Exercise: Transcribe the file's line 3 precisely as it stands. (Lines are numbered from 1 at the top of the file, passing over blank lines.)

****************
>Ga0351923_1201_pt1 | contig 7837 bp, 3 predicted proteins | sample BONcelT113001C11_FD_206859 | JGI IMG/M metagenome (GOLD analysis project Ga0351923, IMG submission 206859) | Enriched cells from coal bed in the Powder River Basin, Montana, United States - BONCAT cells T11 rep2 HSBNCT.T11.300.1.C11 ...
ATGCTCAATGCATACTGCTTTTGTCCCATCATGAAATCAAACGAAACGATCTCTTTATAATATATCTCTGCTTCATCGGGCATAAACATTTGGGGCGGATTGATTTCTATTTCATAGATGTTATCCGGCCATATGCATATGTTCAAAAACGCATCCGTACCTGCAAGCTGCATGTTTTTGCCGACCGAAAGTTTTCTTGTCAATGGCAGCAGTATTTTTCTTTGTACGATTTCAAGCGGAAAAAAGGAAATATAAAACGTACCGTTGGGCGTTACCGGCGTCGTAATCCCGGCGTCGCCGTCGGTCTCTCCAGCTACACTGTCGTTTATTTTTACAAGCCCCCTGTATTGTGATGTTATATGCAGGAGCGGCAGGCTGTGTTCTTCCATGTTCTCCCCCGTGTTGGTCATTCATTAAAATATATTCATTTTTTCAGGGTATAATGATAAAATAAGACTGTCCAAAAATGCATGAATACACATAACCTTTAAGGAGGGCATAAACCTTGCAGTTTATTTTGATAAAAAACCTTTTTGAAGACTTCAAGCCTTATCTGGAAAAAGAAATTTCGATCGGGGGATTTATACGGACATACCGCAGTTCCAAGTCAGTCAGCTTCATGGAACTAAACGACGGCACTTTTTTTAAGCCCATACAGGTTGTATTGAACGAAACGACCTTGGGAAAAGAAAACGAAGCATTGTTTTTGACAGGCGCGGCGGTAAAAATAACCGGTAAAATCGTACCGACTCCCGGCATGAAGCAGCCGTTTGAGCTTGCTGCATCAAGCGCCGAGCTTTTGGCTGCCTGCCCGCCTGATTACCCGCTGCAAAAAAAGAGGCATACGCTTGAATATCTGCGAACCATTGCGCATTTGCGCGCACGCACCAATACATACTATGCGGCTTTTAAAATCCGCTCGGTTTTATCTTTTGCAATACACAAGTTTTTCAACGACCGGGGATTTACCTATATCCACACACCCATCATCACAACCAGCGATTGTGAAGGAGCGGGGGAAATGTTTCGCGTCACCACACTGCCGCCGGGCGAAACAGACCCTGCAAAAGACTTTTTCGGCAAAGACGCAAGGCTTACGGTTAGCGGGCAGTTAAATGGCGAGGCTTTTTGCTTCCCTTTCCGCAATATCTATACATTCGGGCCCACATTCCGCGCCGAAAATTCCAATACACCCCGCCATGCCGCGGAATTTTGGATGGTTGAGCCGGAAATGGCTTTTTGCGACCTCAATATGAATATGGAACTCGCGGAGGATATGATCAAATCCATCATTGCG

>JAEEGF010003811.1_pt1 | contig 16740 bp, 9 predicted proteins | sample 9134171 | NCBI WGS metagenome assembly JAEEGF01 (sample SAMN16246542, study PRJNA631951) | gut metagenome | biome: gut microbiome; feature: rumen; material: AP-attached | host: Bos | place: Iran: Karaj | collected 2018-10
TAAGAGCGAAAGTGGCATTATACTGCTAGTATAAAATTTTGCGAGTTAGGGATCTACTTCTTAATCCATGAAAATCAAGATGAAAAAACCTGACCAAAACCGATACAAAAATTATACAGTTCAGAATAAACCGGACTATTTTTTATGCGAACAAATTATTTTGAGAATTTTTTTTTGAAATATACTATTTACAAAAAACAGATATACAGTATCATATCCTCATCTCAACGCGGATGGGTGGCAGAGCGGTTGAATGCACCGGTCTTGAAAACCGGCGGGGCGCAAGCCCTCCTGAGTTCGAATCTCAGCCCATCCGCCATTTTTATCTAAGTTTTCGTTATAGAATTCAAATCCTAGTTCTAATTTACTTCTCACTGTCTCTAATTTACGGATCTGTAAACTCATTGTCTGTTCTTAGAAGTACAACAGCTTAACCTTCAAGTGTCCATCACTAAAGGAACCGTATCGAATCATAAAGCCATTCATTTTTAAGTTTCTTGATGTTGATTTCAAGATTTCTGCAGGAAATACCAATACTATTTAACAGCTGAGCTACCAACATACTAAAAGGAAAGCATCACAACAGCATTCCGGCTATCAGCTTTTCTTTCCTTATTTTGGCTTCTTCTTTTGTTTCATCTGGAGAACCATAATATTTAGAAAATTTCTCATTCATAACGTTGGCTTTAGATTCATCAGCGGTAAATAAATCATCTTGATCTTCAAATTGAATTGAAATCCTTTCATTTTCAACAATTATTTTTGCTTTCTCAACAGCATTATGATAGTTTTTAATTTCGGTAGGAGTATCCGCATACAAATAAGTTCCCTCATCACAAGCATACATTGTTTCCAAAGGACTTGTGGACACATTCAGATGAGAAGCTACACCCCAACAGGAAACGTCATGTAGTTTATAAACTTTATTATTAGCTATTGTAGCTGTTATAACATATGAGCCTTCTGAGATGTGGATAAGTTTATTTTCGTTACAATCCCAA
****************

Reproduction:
>JAEEGF010003811.1_pt1 | contig 16740 bp, 9 predicted proteins | sample 9134171 | NCBI WGS metagenome assembly JAEEGF01 (sample SAMN16246542, study PRJNA631951) | gut metagenome | biome: gut microbiome; feature: rumen; material: AP-attached | host: Bos | place: Iran: Karaj | collected 2018-10